Tag Archives: Rhode Island

Rhode Island Supreme Court Decision In Case Involving Suicide Validates Uncertainty as a Limit in Present Tort Law

Editor’s note: Today’s blogpost was initially published in the November 2012 issue of Medical Liability Monitor, the industry’s premier source for consistent, reliable coverage and fresh perspectives on medical professional liability insurance and risk management issues. Click on the preceding hyperlink to visit the Monitor’s website, where subscription information is available.

by Paul Boylan
In a medical malpractice case decided earlier this year by the Rhode Island Supreme Court (Almonte v. Kurl, 46 A.3d 1), a jury returned a verdict in favor of an emergency room physician who treated an intoxicated and allegedly suicidal man. The patient earlier told police he wanted to kill himself, but was calm and coherent in the emergency room. He told the physician he was not suicidal and did not want to be referred to a psychiatrist. Following blood and urine tests, the doctor met with the patient, determined he was not at imminent risk of suicide and discharged him. About 36 hours later, however, the patient took his own life.

Almonte is non-exceptional in that it involves insufficient trial proof of liability, but it is instructive because the absence of proof is due to the inherent uncertainties surrounding suicide risk prediction. The reasoning in Almonte points to limitations of current common law regarding duty and causation and suggests that simpler rules would work better.
The reasoning central to Almonte is that suicide involves inherent difficulties in proving “the traditional required elements of causation,” according to the Court’s ruling. Those difficulties are “uniquely complex and challenging” because “even under accepted standards of care,” predictions of suicide are “notoriously difficult” and compounded by the fact that the patient “may be actively working at cross-purposes to the practitioner’s goals.”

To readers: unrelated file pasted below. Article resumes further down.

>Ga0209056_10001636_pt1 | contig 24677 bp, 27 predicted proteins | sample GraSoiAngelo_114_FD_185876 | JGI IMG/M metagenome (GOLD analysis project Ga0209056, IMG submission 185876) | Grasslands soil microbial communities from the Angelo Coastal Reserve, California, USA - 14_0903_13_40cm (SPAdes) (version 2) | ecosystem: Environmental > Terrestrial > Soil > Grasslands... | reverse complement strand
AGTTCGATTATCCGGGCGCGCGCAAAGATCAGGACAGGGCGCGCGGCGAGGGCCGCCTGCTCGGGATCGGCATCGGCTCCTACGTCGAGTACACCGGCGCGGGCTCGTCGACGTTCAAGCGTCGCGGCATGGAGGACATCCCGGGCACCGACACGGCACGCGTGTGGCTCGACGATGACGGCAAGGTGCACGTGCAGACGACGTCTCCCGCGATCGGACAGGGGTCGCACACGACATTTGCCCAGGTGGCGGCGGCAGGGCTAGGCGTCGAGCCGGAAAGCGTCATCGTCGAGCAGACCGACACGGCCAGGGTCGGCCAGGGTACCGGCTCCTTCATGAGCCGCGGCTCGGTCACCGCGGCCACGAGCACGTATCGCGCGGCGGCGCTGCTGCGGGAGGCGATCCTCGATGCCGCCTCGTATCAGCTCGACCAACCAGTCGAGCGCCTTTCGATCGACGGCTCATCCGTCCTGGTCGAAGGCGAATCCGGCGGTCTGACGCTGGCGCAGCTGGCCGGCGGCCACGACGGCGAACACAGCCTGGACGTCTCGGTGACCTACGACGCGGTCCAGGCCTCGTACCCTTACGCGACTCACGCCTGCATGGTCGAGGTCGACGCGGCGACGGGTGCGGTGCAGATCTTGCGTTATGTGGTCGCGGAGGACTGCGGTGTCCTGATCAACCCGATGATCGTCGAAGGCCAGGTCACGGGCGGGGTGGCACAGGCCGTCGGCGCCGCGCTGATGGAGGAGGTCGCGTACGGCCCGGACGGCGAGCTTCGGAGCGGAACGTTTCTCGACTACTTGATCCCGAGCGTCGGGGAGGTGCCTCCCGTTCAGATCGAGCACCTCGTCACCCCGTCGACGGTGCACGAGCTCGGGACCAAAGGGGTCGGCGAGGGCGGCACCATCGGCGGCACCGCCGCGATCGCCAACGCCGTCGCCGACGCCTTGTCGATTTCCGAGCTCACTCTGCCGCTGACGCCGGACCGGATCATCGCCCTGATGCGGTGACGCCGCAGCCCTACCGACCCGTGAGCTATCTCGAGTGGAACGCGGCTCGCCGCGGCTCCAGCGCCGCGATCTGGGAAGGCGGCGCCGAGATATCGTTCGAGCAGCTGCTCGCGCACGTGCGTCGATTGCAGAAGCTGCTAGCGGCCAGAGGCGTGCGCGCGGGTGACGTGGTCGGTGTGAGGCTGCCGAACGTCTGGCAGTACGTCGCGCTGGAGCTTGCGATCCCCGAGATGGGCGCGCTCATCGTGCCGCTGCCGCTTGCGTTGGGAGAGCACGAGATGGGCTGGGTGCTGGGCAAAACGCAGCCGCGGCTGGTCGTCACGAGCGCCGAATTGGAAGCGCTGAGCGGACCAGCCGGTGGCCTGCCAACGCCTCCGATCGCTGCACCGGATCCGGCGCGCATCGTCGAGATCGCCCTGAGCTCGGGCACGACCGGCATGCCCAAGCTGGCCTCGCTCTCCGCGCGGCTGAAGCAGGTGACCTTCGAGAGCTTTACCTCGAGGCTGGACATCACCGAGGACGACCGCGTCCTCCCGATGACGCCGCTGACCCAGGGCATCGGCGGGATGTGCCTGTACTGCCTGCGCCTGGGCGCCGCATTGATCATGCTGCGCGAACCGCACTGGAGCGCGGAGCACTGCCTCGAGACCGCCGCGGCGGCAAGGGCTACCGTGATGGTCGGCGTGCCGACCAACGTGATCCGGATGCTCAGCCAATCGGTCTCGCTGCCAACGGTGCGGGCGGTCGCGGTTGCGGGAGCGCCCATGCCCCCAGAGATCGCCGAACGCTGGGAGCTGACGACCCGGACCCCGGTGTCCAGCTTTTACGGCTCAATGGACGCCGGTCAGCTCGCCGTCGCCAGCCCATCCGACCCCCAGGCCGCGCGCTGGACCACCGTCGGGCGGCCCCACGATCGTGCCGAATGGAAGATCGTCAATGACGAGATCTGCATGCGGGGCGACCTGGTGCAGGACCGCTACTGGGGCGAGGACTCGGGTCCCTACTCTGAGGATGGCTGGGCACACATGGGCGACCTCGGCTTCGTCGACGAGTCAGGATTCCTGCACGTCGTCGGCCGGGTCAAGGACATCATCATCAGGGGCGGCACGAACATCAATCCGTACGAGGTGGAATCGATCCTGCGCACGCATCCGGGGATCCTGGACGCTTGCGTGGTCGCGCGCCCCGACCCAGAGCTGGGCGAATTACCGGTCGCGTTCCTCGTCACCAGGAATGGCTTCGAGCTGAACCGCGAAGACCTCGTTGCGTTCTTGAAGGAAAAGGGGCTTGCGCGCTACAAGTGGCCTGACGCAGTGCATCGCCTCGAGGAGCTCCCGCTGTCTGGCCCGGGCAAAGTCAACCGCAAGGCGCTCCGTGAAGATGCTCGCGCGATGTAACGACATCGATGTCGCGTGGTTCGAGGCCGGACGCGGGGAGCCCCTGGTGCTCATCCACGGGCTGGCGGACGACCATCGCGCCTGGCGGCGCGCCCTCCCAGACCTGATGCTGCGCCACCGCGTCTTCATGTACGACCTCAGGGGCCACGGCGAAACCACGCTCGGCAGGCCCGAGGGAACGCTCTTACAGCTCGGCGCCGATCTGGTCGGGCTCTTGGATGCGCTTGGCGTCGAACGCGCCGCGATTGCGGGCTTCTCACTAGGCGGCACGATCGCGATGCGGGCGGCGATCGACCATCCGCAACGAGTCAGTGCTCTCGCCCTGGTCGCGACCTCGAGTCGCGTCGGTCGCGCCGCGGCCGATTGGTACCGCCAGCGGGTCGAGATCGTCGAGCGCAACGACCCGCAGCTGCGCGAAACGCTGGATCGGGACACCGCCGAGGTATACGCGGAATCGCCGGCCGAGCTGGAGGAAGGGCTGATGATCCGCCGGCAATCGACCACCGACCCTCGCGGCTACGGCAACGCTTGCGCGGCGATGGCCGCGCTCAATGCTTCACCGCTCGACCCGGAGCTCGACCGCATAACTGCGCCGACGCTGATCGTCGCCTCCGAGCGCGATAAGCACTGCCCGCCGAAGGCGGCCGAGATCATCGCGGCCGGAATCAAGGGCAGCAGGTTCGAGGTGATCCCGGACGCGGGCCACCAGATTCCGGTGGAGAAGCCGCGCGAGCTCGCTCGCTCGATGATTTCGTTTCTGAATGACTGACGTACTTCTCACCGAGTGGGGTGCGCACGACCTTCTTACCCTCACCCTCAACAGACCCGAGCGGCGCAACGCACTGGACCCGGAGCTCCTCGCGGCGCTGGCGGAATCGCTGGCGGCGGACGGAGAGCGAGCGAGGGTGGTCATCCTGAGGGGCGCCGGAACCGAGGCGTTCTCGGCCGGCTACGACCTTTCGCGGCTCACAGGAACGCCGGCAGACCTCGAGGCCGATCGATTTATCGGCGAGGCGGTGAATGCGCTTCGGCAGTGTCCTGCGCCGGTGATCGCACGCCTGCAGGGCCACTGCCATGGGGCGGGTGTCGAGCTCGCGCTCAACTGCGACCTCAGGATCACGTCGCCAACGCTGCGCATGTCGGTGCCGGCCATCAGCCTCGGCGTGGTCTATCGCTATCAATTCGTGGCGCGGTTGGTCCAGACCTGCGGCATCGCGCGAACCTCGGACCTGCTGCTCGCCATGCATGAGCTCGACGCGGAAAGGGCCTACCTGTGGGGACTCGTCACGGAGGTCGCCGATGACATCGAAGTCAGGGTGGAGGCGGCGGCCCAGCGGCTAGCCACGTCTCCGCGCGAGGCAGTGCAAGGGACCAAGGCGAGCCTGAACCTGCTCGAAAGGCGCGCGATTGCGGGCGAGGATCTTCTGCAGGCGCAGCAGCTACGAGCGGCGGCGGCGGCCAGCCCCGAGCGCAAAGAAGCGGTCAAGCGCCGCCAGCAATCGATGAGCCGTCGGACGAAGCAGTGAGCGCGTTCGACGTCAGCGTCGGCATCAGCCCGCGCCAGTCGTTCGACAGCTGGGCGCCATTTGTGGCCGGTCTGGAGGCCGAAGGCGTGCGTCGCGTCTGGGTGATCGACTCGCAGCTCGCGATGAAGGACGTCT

The ER physician in Almonte had no clear-cut guidance. The patient history and observations gave no clear answers. The plaintiff (the patient’s executor) alleged the physician should have referred the patient for psychiatric evaluation. Almonte holds that without expert medical testimony at trial to establish failure to perform as required by a standard of care, the plaintiff could not prevail.

The issue of duty in Almonte required expert testimony. The concept of duty is troublesome if framed as a discussion of what in fact happened after treatment, i.e., the tragic suicide event. Whether or not duty is performed is something determined within a specific factual context with the information available at the time, and it is evaluated within those limits. If the standard of care is satisfied, subsequent events in principle are not relevant to criticize or characterize the prior performance of duty.

Where there is room for debate as to the specific content of the ER physician’s duty, any standard of care first described retrospectively in a courtroom long after the facts will be, or appear to be, at most a retrospective guess. Unless the standard of care can be articulated before the events and is knowable in advance, it is not clear that any subsequent finding of culpable negligence can be fair or rational. If a qualified expert had testified that the absence of a psychiatric referral was substandard and caused the suicide in Almonte, that testimony would raise new questions. By what standard is that retrospective testimony deemed reliable? If the treating physician faced uncertainty as to prediction of events, those same uncertainties must surely carry over into any later assessment by a trial expert.

If a standard of duty or care is identifiable only when later events seem to be predictable in hindsight, it is not clear that any duty can be described. Even if some consequences are subsequently deemed “foreseeable,” that provides nothing useful for real-life actors such as an ER physician. But defining duty by reference to later events is how common law presently works. The leading case concerning duty taught in most U.S. law schools says that “the orbit of the danger as disclosed to the eye of reasonable diligence would be the orbit of the duty” and “the risk reasonably to be perceived defines the duty to be obeyed.” Palsgraf v. L.I.R.R., 248 N.Y. 339 at 343, 344 (1928).